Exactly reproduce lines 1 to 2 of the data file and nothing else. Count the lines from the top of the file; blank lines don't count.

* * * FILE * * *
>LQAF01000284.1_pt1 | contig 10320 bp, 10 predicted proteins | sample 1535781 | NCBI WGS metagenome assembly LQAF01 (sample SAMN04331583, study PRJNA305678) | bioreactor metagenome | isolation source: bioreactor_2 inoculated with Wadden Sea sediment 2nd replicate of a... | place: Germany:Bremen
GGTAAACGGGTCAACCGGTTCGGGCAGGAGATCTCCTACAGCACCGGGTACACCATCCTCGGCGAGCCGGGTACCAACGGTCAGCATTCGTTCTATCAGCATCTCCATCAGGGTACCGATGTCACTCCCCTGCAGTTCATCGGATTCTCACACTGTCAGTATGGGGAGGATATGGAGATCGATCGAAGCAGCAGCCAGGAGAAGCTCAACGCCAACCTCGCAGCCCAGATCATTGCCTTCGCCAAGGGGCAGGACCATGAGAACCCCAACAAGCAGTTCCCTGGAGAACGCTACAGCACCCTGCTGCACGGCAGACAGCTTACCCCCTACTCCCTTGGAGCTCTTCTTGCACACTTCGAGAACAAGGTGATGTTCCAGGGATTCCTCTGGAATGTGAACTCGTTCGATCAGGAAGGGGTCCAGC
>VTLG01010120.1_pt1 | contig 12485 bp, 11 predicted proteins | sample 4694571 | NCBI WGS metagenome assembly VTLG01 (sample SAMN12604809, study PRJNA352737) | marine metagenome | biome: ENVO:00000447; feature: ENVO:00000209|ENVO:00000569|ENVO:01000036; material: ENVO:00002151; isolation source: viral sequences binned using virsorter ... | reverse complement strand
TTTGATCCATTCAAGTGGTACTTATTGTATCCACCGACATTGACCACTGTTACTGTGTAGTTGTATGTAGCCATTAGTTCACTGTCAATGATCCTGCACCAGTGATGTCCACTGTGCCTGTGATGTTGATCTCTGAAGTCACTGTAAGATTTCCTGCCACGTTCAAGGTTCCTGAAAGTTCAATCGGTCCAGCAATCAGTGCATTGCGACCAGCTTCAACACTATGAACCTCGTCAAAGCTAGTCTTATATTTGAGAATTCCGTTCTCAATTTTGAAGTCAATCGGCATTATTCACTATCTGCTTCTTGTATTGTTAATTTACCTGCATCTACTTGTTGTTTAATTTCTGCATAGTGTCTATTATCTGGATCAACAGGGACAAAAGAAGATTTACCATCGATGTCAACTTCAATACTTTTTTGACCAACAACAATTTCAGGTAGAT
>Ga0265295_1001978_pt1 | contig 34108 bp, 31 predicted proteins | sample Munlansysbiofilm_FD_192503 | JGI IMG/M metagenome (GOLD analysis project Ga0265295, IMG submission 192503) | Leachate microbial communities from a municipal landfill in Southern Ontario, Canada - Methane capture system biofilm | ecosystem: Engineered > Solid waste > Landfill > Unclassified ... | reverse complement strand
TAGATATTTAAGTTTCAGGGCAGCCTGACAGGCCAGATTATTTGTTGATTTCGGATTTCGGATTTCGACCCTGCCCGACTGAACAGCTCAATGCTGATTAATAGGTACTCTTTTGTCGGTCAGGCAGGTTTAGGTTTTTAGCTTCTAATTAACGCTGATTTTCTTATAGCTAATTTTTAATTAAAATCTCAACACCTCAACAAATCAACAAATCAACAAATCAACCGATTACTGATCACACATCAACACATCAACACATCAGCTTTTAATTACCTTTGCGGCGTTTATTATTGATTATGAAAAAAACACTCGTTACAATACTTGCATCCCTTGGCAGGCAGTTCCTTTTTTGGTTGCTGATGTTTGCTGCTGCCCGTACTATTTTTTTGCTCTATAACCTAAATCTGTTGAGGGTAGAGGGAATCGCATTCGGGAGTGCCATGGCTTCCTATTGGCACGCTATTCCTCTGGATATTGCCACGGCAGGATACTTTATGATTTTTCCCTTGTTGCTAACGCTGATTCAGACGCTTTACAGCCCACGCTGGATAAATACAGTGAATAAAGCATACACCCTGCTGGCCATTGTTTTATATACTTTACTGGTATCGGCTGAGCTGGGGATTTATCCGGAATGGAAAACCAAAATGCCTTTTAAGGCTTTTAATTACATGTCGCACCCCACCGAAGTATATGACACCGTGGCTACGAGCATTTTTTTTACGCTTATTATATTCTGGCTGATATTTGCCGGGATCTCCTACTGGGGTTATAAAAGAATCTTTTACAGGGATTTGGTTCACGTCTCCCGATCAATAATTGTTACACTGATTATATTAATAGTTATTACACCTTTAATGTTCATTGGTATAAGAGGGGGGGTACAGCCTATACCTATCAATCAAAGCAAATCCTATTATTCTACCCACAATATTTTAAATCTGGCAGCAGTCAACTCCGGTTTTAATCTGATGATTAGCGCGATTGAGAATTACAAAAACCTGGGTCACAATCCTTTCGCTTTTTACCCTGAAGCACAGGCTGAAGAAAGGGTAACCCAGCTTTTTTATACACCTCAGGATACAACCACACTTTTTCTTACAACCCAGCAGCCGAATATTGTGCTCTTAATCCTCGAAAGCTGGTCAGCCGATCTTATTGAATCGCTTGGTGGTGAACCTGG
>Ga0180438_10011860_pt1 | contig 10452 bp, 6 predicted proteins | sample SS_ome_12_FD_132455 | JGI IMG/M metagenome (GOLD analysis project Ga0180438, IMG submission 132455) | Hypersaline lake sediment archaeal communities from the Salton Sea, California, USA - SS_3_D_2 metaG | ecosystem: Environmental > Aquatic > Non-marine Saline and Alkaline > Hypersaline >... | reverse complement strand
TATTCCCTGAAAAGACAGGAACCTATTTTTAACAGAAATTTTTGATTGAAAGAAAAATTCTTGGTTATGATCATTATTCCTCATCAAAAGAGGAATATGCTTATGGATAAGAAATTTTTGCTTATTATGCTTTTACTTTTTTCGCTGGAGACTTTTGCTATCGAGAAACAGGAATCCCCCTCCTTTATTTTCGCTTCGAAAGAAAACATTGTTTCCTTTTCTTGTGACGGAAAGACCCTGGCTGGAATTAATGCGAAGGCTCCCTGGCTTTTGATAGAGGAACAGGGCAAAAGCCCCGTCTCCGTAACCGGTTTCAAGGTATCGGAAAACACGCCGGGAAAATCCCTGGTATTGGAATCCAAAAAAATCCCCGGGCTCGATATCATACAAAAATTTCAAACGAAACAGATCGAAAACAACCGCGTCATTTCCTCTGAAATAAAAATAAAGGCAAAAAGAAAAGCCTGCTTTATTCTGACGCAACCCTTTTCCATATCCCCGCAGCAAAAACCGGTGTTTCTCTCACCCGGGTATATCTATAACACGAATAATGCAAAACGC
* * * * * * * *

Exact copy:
>LQAF01000284.1_pt1 | contig 10320 bp, 10 predicted proteins | sample 1535781 | NCBI WGS metagenome assembly LQAF01 (sample SAMN04331583, study PRJNA305678) | bioreactor metagenome | isolation source: bioreactor_2 inoculated with Wadden Sea sediment 2nd replicate of a... | place: Germany:Bremen
GGTAAACGGGTCAACCGGTTCGGGCAGGAGATCTCCTACAGCACCGGGTACACCATCCTCGGCGAGCCGGGTACCAACGGTCAGCATTCGTTCTATCAGCATCTCCATCAGGGTACCGATGTCACTCCCCTGCAGTTCATCGGATTCTCACACTGTCAGTATGGGGAGGATATGGAGATCGATCGAAGCAGCAGCCAGGAGAAGCTCAACGCCAACCTCGCAGCCCAGATCATTGCCTTCGCCAAGGGGCAGGACCATGAGAACCCCAACAAGCAGTTCCCTGGAGAACGCTACAGCACCCTGCTGCACGGCAGACAGCTTACCCCCTACTCCCTTGGAGCTCTTCTTGCACACTTCGAGAACAAGGTGATGTTCCAGGGATTCCTCTGGAATGTGAACTCGTTCGATCAGGAAGGGGTCCAGC